A masterfully executed 2-3 zone has Syracuse back in the national title hunt just one year after losing its top four players from last year’s Elite Eight team. The length, size and ball-hawking instincts of Michael Carter-Williams at the top of the zone has bolstered Jim Boeheim’s defense and allowed the Orange to routinely play in transition, much like it did a season ago. James Southerland’s dubious suspension, however, has put a damper on optimism on the hill. Whereas the stalled development of freshman pivot DaJuan Coleman had been the primary area of concern for Boeheim’s bunch prior to the suspension, now the focal point of attention shifts to perimeter shooting. With Southerland out, SU is bereft of a reliable 3-point weapon.
Arizona has a veteran backcourt, multi-skilled wing players and high upside in the middle. The ceiling is unquestionably high in Tucson, but the likelihood of tapping that ceiling with an interior predicated upon freshmen is unlikely. Are we even sure the Cardiac Cats are the best team out West?
Gonzaga has momentarily silenced perennial questions about its toughness with tight road wins over Washington State, Oklahoma State and Santa Clara along with wins over Baylor, Kansas State and Saint Mary’s. Gonzaga will pit its diverse offense vis-à-vis any other in the country, especially if Gary Bell Jr. and Elias Harris rediscover their outside shot. But the Bulldogs’ defense has really slipped over the last month, as teams have found ways to expose the Zags (namely Kevin Pangos) on the perimeter. Opponents with quick backcourts and enough size inside to thwart Kelly Olynyk could be the death of this team.
Florida owns perhaps the best balance of any team in the nation, marrying an explosive offense that works inside and out with a staunch, game-changing defense that incorporates multiple looks. Don’t go gaga about these Gators yet, though. Florida has struggled to protect late leads and perform well in high leverage situations, a stain on Billy Donovan’s teams over the last couple years. Adding to the adversity, the injury bug has zipped through Gainesville, biting Scottie Wilbekin, Will Yeguette, Erik Murphy, Mike Rosario and now Casey Prather. Can the SEC’s best team stay healthy enough to get over the Elite Eight hump this time? The task is challenging enough at full strength.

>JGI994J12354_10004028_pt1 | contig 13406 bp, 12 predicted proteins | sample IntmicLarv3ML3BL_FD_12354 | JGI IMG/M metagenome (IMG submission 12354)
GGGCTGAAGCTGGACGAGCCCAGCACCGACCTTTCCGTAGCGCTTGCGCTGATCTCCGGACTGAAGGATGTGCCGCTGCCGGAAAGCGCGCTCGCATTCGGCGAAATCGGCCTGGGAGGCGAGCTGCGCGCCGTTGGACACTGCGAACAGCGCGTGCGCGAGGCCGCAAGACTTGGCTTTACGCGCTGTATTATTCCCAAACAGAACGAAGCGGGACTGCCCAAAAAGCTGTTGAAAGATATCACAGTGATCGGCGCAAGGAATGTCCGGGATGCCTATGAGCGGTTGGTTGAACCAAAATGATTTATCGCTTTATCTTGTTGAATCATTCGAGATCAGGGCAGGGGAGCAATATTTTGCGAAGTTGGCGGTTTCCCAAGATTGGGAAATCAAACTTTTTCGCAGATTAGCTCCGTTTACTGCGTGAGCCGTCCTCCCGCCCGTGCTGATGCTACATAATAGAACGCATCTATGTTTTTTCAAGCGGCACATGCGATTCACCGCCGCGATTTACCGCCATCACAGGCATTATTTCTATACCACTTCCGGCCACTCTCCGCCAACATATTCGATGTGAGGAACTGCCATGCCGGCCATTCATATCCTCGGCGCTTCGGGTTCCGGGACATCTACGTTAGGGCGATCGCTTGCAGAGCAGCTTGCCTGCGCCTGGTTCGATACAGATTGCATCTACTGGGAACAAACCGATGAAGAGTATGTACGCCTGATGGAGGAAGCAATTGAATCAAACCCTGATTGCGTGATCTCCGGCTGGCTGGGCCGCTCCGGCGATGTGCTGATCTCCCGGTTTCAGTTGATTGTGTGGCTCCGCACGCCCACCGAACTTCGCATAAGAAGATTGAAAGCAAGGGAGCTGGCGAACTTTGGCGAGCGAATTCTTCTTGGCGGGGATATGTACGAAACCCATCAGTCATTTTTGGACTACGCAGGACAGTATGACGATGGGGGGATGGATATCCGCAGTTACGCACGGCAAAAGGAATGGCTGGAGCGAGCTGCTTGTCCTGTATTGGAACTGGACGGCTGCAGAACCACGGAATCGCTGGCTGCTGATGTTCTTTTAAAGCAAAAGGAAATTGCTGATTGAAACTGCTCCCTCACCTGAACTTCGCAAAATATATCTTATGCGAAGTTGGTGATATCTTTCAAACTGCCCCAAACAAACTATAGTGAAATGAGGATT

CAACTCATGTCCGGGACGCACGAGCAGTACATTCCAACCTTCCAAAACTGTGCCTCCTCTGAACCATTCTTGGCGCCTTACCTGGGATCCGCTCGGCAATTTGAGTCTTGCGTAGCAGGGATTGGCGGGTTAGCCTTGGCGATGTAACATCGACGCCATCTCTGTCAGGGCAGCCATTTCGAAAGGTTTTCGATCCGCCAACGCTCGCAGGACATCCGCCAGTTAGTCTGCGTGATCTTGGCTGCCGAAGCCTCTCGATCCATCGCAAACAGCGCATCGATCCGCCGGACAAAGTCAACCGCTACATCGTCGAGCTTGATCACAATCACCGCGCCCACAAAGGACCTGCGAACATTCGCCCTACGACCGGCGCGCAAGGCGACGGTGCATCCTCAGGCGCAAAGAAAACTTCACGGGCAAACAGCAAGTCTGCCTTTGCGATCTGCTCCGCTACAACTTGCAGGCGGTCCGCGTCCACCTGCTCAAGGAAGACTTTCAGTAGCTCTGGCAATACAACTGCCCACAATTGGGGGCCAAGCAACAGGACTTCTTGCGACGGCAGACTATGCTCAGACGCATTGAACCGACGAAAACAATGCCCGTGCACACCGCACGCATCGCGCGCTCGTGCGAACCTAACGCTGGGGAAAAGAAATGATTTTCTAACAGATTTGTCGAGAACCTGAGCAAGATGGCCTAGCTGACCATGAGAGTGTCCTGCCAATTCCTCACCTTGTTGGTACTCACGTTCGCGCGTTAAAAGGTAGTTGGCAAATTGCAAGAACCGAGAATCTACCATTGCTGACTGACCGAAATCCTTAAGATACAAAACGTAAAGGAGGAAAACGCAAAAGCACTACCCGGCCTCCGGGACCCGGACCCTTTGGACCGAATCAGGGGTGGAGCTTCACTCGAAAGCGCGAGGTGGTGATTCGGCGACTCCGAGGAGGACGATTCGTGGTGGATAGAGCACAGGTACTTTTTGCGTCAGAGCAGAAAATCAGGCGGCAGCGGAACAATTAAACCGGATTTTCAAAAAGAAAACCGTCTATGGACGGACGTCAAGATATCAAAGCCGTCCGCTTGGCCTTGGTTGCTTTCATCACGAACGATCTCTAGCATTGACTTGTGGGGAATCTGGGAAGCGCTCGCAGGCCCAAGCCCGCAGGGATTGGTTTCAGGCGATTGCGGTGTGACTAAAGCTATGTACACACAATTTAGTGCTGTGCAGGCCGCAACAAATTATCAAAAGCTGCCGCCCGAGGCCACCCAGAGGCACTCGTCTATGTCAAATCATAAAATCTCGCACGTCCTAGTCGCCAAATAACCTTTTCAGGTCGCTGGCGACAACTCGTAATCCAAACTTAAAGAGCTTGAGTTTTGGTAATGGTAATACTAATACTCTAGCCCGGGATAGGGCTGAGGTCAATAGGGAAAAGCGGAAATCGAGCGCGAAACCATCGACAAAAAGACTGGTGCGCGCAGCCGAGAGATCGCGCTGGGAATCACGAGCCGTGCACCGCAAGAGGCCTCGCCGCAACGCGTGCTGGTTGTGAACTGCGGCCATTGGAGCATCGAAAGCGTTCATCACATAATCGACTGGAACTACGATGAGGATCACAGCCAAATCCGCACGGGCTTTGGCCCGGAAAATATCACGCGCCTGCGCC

Creighton, Butler and San Diego State headline a half-dozen or so mid-majors—discounting aforesaid Gonzaga—capable of making a Final Four. The heavy-hitting state schools—North Carolina State, Ohio State and Michigan State—have given reason not to overlook them, either. The Wolfpack were the first team to crack Duke over the weekend, one day before the Buckeyes wrestled down previously unbeaten Michigan and two months after Michigan State dealt Kansas its only loss at the Champions Classic.
And who can forget about Minnesota, armed with the most athletic and versatile backcourt in school history? Andre and Austin Hollins have revolutionized the hoops vibe in Minneapolis. Star teammate Rodney Williams is one of the best pro prospects in a league chock full of them. Trevor Mbakwe is getting closer to returning to form by the day, which doesn’t bode well for opponents who drew the Golden Gophers towards the end of the schedule.
Roughly a dozen or so teams are equally capable of cutting down the nets in April, and at least a dozen more can string together four wins over two weeks en route to Atlanta. All make compelling cases as a bona fide championship contender, but none merit the distinction of championship favorite.
Replace the numeric rankings in the Top 10 with the letter “C,” standing for “Contender,” instead and you’ll get a more accurate picture of today’s college basketball landscape. More than any other season since the turn of the century, the sport is wide open this year and without an agreeable favorite.
Five teams received first-place votes in the latest AP Poll. Let that be the media’s not-so-subtle way of showing the current college hoops field has us all stumped.
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